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Drawing Stairs

Stairs, along with horses, would make it onto many artists list of things they hate to draw. In my experience drawing comics, I've had to draw stairs now and again and I've learned a few tricks worth sharing.


Now, I’m a firm believer in drawing from observation. Looking at the world thoughtfully and studying it. When I’m drawing a room and I can “see” the stairs go up into the distance and “see” how large each step should be, just by feel, that is somewhat inaccurate, but, to me, the ideal way of doing it. But nonetheless, there is a method I’ve found that helps me draw them.


First off, some things to observe:

The average ceiling is 9-9.5 feet. That means the stairs will have to travel up 9.5 feet PLUS the height of the floor/ceiling joists. Easy to forget that when drawing–to make the stairs go up above the ceiling by and extra foot.


Stairs go up/down at an angle of just under 45 degrees, let’s say 40 degrees. That means that they are longer than they are tall, by a little.


A good stair step height is 7” and the depth of a step is more like 9-10”. So notice that a stair step is similar to the size of a human head and the steps could fall around the points that the human head hits the human form. (This applies more to residential stairs; steps tend to be much deeper in public and outdoor spaces.) At 7-9 inches per step and a height of 10 feet, you are looking at 13-16 steps in a staircase. (This applies more to residential places; adjust as needed.)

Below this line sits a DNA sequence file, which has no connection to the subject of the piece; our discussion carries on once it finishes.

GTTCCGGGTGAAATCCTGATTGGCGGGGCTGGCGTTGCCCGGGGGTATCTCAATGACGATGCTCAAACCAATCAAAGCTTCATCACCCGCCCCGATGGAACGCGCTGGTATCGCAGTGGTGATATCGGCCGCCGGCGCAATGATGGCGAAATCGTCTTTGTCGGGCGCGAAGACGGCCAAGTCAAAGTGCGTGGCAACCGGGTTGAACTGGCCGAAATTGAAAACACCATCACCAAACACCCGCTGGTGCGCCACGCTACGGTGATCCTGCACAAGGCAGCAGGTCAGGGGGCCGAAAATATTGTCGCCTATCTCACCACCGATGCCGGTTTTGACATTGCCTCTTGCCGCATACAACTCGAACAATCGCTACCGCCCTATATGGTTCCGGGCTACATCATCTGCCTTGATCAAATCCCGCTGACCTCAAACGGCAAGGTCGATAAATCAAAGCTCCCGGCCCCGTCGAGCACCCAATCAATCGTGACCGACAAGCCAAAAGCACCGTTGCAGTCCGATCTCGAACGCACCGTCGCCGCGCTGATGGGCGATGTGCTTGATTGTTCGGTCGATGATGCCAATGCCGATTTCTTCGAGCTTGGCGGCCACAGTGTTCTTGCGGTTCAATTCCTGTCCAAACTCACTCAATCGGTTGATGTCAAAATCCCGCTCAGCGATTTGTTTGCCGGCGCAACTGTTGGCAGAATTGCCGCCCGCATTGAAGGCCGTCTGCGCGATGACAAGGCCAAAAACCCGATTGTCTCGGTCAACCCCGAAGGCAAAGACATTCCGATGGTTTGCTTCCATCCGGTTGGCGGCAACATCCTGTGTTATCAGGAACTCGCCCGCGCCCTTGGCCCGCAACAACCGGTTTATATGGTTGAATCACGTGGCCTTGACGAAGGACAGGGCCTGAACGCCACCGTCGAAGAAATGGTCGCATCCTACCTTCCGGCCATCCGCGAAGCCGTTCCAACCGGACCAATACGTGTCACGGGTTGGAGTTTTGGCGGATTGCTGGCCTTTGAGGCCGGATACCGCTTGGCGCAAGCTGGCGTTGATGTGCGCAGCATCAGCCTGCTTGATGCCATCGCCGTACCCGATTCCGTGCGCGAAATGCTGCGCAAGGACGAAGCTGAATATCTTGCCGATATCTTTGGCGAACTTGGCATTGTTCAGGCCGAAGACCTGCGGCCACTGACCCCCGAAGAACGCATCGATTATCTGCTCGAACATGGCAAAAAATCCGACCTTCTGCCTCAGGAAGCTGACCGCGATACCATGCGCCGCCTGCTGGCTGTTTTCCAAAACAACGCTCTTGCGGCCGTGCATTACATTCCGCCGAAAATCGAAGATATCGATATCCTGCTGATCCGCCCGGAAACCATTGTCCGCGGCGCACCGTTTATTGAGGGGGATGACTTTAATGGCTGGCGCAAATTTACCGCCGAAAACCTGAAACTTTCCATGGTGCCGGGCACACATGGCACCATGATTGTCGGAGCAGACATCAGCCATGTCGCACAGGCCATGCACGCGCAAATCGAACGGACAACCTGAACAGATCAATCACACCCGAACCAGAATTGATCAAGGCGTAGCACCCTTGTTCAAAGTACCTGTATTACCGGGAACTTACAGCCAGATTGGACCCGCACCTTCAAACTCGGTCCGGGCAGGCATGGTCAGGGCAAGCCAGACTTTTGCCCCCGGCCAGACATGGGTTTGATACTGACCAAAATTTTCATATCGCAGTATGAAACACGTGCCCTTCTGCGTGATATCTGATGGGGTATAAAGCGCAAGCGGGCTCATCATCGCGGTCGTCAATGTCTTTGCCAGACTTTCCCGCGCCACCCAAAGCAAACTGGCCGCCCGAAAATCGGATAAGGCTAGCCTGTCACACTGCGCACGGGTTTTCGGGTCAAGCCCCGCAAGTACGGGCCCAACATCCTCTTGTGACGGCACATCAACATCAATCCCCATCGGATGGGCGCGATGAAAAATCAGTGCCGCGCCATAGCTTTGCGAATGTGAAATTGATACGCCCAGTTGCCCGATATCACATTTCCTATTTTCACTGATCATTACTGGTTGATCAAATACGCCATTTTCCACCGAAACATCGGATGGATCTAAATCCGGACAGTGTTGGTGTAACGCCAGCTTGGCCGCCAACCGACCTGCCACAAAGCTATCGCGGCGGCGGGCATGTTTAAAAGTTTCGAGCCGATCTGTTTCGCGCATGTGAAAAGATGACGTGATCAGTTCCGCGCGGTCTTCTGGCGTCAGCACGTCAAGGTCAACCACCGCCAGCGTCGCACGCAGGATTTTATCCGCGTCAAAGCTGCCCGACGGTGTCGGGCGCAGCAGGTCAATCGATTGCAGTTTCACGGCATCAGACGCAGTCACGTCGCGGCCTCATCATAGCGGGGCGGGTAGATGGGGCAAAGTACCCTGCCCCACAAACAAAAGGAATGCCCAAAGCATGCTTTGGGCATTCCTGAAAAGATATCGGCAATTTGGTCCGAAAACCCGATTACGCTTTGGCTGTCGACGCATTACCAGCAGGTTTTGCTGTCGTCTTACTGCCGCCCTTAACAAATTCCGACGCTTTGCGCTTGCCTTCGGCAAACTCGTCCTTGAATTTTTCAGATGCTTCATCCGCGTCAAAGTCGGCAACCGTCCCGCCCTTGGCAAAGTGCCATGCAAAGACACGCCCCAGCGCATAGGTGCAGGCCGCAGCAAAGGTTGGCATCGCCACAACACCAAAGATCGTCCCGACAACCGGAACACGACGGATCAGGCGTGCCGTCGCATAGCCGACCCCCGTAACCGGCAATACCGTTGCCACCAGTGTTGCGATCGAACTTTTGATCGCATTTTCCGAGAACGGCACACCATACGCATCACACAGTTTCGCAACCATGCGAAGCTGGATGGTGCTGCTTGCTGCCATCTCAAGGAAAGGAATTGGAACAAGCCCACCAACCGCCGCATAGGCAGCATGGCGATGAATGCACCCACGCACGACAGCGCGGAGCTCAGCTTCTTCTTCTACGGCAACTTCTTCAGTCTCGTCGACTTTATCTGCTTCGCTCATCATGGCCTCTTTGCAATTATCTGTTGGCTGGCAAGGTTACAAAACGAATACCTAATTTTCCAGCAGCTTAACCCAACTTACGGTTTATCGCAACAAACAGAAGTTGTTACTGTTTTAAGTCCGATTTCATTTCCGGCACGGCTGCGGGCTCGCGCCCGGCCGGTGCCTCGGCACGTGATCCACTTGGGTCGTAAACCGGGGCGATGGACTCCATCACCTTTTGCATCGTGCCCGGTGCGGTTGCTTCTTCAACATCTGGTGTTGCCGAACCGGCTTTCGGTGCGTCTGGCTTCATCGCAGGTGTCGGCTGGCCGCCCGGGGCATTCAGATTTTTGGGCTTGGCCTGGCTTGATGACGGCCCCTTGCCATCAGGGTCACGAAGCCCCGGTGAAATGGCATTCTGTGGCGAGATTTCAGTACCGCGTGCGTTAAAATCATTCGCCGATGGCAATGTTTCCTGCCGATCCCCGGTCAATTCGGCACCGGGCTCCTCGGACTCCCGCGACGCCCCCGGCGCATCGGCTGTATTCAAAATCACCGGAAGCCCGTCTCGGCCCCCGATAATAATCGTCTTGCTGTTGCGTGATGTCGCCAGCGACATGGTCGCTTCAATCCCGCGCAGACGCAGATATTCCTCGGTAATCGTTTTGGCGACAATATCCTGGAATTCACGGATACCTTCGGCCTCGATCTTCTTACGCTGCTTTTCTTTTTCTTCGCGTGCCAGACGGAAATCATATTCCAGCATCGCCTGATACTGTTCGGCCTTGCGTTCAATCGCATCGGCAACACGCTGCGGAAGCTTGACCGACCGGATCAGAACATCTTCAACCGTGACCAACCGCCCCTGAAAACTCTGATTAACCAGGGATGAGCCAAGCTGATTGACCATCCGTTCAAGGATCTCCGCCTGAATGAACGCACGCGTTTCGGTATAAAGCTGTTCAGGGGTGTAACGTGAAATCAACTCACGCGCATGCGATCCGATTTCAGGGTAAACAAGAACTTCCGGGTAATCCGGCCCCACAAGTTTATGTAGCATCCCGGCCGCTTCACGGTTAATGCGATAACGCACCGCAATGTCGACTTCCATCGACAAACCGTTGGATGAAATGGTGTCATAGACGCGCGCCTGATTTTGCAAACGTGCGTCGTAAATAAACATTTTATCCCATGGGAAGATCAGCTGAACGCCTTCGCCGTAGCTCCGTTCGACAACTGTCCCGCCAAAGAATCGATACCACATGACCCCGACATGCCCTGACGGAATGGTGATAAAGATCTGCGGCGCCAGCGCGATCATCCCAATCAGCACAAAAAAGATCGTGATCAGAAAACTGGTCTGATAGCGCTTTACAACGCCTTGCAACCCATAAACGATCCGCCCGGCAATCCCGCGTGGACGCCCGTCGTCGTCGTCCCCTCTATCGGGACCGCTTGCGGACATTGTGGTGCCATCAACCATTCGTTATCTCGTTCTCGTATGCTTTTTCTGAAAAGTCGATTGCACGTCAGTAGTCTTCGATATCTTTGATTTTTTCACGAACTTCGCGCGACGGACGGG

Instead of trying to draw stairs, I recommend starting with a ramp. I like to model the ramp as coming off of a floor/ceiling joists area, with a rectangle above it and below it that represents the wall above it and below it (the space from floor to ceiling on each floor). From the floor/ceiling joists area, you can project a rectangular prism. This prism is the root of the model; the rectangles that represent each floor extend off of it at each end, perpendicular to it.



Notice the relationship between that "root" rectangular prism and the vertical rectangles of the door/wall sections. If it you get a feel of the ratio between them, it becomes even easier to draw and manipulate this shape in space by feel, like below.



Go ahead and try filling a page with this shape, turning it in space. Then, try fleshing it out more, with a room, a figure, and such.



Refining the ramp into stairs, minding the vanishing point and perspective rules... I'll leave that to you. I hope this model/idea helps you the next time you have to draw stairs!


Happy drawing!

-Ike

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